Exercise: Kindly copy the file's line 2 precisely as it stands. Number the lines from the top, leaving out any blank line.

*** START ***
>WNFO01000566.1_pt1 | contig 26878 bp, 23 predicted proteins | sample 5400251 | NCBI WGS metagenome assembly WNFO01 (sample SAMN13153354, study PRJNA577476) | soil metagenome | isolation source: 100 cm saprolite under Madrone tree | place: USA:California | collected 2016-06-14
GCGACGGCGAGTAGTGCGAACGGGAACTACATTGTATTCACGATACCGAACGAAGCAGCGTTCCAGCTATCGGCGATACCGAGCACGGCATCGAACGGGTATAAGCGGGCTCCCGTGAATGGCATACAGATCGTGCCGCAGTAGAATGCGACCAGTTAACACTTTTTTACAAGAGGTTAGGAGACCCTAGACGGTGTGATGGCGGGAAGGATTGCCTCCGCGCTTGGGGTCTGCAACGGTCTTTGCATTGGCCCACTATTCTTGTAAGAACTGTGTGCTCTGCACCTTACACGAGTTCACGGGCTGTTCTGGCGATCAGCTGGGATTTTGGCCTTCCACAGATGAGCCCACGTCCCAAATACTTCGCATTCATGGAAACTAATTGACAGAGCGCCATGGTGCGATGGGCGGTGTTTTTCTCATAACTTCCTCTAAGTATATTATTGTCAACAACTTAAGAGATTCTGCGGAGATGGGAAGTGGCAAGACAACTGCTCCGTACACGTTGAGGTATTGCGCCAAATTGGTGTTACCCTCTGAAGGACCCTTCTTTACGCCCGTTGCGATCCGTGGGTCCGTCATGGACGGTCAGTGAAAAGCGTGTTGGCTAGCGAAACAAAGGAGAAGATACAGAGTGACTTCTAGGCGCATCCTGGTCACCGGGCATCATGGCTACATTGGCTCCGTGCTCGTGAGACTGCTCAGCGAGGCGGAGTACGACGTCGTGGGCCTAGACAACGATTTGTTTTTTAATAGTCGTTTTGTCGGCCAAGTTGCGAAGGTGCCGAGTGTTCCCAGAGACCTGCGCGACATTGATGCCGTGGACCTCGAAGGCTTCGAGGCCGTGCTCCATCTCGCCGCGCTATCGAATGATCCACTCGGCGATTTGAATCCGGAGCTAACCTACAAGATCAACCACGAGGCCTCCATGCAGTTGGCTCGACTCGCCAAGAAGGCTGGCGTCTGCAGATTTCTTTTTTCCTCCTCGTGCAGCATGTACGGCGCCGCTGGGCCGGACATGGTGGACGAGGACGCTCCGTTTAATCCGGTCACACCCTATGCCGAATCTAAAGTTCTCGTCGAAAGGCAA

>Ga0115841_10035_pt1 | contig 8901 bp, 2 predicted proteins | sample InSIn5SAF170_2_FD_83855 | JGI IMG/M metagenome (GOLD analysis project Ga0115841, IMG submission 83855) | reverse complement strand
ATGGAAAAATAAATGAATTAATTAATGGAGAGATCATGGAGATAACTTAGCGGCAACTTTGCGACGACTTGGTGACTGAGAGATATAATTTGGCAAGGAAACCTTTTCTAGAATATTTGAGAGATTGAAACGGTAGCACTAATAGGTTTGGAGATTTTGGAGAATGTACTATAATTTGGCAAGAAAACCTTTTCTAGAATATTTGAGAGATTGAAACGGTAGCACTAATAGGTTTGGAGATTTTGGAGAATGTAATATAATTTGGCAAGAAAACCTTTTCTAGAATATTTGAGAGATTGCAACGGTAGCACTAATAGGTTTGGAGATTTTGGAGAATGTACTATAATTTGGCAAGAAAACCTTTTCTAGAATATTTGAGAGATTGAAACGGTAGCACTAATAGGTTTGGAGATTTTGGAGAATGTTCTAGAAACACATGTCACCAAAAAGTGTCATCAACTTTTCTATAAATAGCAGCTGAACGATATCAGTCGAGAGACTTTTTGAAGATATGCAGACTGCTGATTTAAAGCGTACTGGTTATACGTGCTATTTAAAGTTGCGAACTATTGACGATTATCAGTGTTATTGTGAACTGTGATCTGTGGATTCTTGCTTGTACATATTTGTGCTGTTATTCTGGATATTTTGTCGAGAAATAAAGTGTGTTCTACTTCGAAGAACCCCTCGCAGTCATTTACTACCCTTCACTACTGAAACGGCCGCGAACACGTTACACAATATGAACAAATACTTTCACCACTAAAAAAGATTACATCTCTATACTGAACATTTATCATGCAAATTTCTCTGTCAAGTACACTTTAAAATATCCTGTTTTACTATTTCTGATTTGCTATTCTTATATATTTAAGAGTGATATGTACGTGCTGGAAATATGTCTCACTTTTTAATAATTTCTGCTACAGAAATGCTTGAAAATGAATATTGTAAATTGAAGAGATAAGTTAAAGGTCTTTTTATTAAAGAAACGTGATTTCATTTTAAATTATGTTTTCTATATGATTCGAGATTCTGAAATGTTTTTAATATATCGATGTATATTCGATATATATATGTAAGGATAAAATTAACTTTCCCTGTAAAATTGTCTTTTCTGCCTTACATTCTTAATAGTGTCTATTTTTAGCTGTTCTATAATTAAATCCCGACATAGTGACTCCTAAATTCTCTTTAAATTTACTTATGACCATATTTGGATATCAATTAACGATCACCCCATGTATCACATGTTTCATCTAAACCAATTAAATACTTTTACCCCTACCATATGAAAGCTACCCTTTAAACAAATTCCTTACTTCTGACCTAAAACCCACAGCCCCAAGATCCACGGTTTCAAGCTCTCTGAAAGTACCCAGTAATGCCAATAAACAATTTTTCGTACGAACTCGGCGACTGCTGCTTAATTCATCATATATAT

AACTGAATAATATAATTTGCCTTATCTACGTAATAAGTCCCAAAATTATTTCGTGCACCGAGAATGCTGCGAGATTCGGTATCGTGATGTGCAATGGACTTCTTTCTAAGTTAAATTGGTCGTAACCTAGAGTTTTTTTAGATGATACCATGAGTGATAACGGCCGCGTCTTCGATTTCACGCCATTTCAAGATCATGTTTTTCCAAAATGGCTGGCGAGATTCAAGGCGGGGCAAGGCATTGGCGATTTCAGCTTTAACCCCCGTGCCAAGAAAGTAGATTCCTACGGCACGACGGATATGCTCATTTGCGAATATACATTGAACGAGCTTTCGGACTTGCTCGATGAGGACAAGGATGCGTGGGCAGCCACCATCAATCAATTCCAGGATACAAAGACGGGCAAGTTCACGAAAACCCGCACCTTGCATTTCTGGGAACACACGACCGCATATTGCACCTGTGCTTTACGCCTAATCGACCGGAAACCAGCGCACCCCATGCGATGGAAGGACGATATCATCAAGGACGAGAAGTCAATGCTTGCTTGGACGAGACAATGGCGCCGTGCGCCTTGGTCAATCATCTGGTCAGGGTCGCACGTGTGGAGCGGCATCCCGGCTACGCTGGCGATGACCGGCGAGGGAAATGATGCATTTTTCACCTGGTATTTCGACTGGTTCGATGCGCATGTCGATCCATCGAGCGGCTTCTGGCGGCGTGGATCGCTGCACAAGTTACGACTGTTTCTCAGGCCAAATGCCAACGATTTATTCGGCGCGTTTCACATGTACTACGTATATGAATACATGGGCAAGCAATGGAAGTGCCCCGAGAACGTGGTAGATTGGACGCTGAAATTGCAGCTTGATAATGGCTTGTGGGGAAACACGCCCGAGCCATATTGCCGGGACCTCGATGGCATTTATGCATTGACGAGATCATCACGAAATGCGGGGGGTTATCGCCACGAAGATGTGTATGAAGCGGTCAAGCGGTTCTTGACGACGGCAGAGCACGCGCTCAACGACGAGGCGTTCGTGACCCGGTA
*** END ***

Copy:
GCGACGGCGAGTAGTGCGAACGGGAACTACATTGTATTCACGATACCGAACGAAGCAGCGTTCCAGCTATCGGCGATACCGAGCACGGCATCGAACGGGTATAAGCGGGCTCCCGTGAATGGCATACAGATCGTGCCGCAGTAGAATGCGACCAGTTAACACTTTTTTACAAGAGGTTAGGAGACCCTAGACGGTGTGATGGCGGGAAGGATTGCCTCCGCGCTTGGGGTCTGCAACGGTCTTTGCATTGGCCCACTATTCTTGTAAGAACTGTGTGCTCTGCACCTTACACGAGTTCACGGGCTGTTCTGGCGATCAGCTGGGATTTTGGCCTTCCACAGATGAGCCCACGTCCCAAATACTTCGCATTCATGGAAACTAATTGACAGAGCGCCATGGTGCGATGGGCGGTGTTTTTCTCATAACTTCCTCTAAGTATATTATTGTCAACAACTTAAGAGATTCTGCGGAGATGGGAAGTGGCAAGACAACTGCTCCGTACACGTTGAGGTATTGCGCCAAATTGGTGTTACCCTCTGAAGGACCCTTCTTTACGCCCGTTGCGATCCGTGGGTCCGTCATGGACGGTCAGTGAAAAGCGTGTTGGCTAGCGAAACAAAGGAGAAGATACAGAGTGACTTCTAGGCGCATCCTGGTCACCGGGCATCATGGCTACATTGGCTCCGTGCTCGTGAGACTGCTCAGCGAGGCGGAGTACGACGTCGTGGGCCTAGACAACGATTTGTTTTTTAATAGTCGTTTTGTCGGCCAAGTTGCGAAGGTGCCGAGTGTTCCCAGAGACCTGCGCGACATTGATGCCGTGGACCTCGAAGGCTTCGAGGCCGTGCTCCATCTCGCCGCGCTATCGAATGATCCACTCGGCGATTTGAATCCGGAGCTAACCTACAAGATCAACCACGAGGCCTCCATGCAGTTGGCTCGACTCGCCAAGAAGGCTGGCGTCTGCAGATTTCTTTTTTCCTCCTCGTGCAGCATGTACGGCGCCGCTGGGCCGGACATGGTGGACGAGGACGCTCCGTTTAATCCGGTCACACCCTATGCCGAATCTAAAGTTCTCGTCGAAAGGCAA